Getting the Most Out of Your Nutrition Program

Josh McGill Nutrition

By Brandon White

Taking a wholistic, helicopter view of nutrient management programs can be beneficial in reducing high input costs and environmental implications in the continued era of HLB.


An obvious first stop on the considerations list is the soil. It’s the foundation of the system. Almost any economically feasible thing growers can do to improve organic matter and enhance natural biology in Florida’s sandy soil is a good thing. The use of composts, cover crops, biostimulants, microbial inoculants, etc., has been proven effective in improving soil fertility. All of these products have their place in the system for improving nutrient-holding capacity and supporting microbial life and biological processes. Monitoring and adjusting soil pH (6 to 6.5) when necessary is a key factor for overall soil health and improved fertilizer uptake.


Plant Needs
Fertilization schedules should follow the development stages and nutritional needs of the plant. There are three main growth stages in citrus fruit development: cell division (phase I), cell enlargement (phase II) and maturation (phase III). Many factors can affect the actual timing of these phases. These factors include varying bloom times from year to year (climate and drought), stresses (such as HLB) and variety (longer development in Valencias).

A lot is happening inside trees during the first two stages, which take place roughly from late winter to late spring/early summer in Florida. The peak demand for nutrients takes place around March through May, so this is a critical time for nutrient availability. After this, in late summer to fall, fruit goes into maturation with a decreased overall nutrient demand. Winter serves as a sort of rest period, when the nutrient requirements are the lowest of the year. As trees come out of the winter and approach the main bloom period, they benefit from a primer of nutrients to kick off the high-growth season.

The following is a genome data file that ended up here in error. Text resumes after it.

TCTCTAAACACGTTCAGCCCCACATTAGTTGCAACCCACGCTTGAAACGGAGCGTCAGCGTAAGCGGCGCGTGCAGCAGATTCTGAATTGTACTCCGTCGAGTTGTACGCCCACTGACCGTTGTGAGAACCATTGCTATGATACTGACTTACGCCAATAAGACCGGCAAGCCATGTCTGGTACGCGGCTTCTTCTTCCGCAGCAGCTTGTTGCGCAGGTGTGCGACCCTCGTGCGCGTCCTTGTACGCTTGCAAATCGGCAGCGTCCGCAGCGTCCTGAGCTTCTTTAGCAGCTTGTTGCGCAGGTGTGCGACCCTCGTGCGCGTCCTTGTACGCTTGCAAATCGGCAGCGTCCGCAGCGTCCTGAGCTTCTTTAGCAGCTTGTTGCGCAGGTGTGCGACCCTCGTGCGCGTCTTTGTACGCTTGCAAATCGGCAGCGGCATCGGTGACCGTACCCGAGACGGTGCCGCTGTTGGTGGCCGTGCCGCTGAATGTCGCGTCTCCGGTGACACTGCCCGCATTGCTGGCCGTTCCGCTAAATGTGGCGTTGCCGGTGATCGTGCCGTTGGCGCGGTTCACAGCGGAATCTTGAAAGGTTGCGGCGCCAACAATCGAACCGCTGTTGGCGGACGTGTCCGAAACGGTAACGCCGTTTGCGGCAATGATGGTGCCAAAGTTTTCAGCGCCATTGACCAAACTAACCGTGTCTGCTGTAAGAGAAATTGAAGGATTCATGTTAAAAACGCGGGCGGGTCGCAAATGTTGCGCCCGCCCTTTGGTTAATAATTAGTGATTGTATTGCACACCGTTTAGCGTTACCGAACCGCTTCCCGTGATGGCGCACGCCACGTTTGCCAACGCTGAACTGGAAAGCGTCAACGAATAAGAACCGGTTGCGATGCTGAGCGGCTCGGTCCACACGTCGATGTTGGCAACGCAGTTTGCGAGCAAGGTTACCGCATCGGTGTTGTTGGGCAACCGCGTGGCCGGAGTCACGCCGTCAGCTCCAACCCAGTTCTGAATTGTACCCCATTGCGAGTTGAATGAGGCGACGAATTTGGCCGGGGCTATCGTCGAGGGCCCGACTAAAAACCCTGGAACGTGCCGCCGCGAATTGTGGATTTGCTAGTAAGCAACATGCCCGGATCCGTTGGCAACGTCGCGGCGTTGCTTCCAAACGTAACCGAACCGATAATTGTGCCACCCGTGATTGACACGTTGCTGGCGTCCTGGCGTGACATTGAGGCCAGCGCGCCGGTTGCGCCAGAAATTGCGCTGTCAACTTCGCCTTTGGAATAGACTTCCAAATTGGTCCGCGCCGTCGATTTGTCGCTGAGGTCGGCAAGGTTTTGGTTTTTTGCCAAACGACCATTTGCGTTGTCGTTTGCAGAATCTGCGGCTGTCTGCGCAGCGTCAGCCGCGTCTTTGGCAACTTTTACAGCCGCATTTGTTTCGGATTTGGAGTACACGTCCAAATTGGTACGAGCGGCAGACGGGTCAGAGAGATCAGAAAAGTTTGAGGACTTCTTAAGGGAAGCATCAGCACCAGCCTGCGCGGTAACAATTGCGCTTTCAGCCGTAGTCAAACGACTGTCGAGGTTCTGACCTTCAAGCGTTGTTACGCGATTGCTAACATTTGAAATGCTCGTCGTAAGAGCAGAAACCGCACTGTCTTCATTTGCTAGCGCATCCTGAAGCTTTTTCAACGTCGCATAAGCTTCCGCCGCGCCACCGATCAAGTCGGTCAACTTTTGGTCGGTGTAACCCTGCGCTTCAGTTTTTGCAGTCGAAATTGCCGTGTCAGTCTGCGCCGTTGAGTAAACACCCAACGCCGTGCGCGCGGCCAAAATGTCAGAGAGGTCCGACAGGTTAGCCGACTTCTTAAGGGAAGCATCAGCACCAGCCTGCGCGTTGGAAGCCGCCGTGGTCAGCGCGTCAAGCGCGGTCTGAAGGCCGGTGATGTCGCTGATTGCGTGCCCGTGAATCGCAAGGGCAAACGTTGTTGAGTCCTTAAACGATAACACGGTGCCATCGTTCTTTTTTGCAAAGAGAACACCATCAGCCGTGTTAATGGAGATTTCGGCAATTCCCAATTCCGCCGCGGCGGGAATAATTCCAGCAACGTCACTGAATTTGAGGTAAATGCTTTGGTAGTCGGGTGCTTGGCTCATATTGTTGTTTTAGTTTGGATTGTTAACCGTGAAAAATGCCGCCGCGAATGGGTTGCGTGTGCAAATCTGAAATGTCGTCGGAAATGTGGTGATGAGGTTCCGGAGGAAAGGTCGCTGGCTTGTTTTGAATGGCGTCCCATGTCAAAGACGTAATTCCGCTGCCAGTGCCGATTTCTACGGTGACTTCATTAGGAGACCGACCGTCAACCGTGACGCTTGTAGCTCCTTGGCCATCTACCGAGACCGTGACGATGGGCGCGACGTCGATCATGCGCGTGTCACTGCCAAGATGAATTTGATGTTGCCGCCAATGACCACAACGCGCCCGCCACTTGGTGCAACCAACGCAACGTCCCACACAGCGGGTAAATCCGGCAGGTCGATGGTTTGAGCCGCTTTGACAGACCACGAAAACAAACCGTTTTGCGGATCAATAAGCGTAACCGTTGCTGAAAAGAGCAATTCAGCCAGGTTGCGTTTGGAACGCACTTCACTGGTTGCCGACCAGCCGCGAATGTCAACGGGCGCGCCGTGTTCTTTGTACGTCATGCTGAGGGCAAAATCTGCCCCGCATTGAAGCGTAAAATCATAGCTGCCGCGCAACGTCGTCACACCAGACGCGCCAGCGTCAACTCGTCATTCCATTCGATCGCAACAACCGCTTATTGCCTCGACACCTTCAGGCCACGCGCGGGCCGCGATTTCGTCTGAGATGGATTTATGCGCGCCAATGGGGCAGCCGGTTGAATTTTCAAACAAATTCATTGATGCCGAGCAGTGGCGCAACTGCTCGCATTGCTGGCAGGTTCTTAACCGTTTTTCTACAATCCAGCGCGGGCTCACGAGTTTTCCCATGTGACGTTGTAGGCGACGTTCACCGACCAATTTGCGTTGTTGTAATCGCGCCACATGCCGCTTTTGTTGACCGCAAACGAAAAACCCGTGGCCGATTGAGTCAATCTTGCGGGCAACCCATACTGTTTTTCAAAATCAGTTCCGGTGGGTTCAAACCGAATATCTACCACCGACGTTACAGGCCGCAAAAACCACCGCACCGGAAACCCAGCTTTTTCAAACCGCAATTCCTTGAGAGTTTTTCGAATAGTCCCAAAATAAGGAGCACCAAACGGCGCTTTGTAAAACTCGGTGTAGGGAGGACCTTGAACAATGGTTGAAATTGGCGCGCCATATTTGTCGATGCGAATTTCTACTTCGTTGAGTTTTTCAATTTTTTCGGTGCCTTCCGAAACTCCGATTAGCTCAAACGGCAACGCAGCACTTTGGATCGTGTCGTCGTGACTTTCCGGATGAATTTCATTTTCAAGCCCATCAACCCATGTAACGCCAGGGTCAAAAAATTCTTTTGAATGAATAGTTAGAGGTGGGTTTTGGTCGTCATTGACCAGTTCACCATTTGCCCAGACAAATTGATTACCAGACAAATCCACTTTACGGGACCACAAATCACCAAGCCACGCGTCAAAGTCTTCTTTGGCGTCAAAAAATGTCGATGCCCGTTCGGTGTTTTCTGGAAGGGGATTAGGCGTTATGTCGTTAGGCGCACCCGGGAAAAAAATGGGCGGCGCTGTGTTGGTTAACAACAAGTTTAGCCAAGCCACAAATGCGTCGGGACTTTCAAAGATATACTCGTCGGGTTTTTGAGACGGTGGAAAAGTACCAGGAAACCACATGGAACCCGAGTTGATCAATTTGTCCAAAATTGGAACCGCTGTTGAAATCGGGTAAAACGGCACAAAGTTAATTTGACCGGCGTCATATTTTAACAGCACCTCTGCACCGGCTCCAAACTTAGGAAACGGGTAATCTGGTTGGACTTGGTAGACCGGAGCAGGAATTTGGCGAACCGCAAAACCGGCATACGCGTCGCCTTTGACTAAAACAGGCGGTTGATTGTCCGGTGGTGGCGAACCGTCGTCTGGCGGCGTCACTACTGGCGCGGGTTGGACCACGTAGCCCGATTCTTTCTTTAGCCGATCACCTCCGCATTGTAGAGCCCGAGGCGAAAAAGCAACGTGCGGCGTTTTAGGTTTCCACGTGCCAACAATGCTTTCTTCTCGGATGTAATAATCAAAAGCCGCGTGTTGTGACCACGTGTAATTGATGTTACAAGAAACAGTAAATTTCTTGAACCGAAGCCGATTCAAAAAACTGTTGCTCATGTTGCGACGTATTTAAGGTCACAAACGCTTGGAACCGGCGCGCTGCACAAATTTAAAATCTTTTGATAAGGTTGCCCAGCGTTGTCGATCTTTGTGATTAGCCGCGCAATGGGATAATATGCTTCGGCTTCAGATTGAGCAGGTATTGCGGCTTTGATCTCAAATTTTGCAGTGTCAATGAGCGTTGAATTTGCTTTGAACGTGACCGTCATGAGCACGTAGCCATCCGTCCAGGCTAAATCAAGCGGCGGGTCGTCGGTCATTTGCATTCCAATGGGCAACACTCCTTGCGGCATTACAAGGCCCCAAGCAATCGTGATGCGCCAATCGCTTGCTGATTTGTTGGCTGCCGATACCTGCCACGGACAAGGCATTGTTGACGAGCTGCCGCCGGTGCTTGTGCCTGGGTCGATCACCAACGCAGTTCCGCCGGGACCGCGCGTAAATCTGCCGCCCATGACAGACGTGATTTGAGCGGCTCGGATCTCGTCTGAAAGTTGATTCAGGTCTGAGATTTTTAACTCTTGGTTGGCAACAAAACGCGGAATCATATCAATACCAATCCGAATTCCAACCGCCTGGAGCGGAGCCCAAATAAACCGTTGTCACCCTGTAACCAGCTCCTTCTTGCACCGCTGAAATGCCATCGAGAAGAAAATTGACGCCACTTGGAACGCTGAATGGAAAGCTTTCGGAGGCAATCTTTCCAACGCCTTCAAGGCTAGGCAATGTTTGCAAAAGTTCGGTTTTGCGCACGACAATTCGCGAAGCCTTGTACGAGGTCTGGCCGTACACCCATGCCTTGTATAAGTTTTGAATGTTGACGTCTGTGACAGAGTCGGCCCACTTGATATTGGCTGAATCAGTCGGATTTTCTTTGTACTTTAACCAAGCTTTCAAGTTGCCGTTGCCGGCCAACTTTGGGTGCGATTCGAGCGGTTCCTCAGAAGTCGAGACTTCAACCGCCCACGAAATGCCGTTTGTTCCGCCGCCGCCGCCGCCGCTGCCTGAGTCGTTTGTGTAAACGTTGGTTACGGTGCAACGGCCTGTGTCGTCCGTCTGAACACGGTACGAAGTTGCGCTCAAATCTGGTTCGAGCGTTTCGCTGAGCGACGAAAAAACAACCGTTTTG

It is important to make sure there are sufficient nutrients available from about February at pre-bloom and between March and May during fruit set and cell division. Avoid excessive fertilizer applications the rest of the calendar year to prevent overdosing trees. While some growers make regular fertilizer applications in the fall, there can be some downfalls to this. Too high of plant nutrient levels during phase III can hinder color development and Brix levels of fruit, make trees more susceptible to cold damage and complicate psyllid management (psyllids like new flushes).

Fertilizer Form
Much research has shown that citrus benefits from split applications of fertilizer compared to a few (two to three) applications over a year. Of the methods available, fertigation offers the most flexibility and efficiency. A well dialed in and maintained fertigation system can offer better yields and reduced application costs when compared to traditional granular or foliar applications. Fertigation also increases nutrient uptake efficiency because of the numerous applications, which is especially helpful with the challenges facing the industry. Fertigation systems of course only offer these benefits if they are maintained and utilized properly.

Figure 1 shows some options for split applications of granular fertilizer throughout the year with regard to nitrogen (N) requirements for citrus trees. For each of the three graphs, the month of the year is numbered on the bottom, and a low (L), medium (M) or high (H) growth rate is designated. Graph C shows a better approach to split applications by supplying 75% of the annual N rate within the high growth rate and nutrient demand time of late winter through spring. Note this graph does depict a lower dose of fertilizer in the fall, but this can vary.

Figure 1. Nitrogen fertilizer split application examples consider peak nutrient demands of citrus trees. (Source: Nutrition Management for Citrus Trees)

With the above concepts in mind and the many variables to consider, the best way to guide any nutrient management program comes through testing of both soil and plant tissue. There is not a more surefire way to gauge the nutritional status of your crop than proper testing.

For more information, see Nutrition Management for Citrus Trees.

Brandon White is a University of Florida Institute of Food and Agricultural Sciences commercial crop production and food systems Extension agent in Tavares.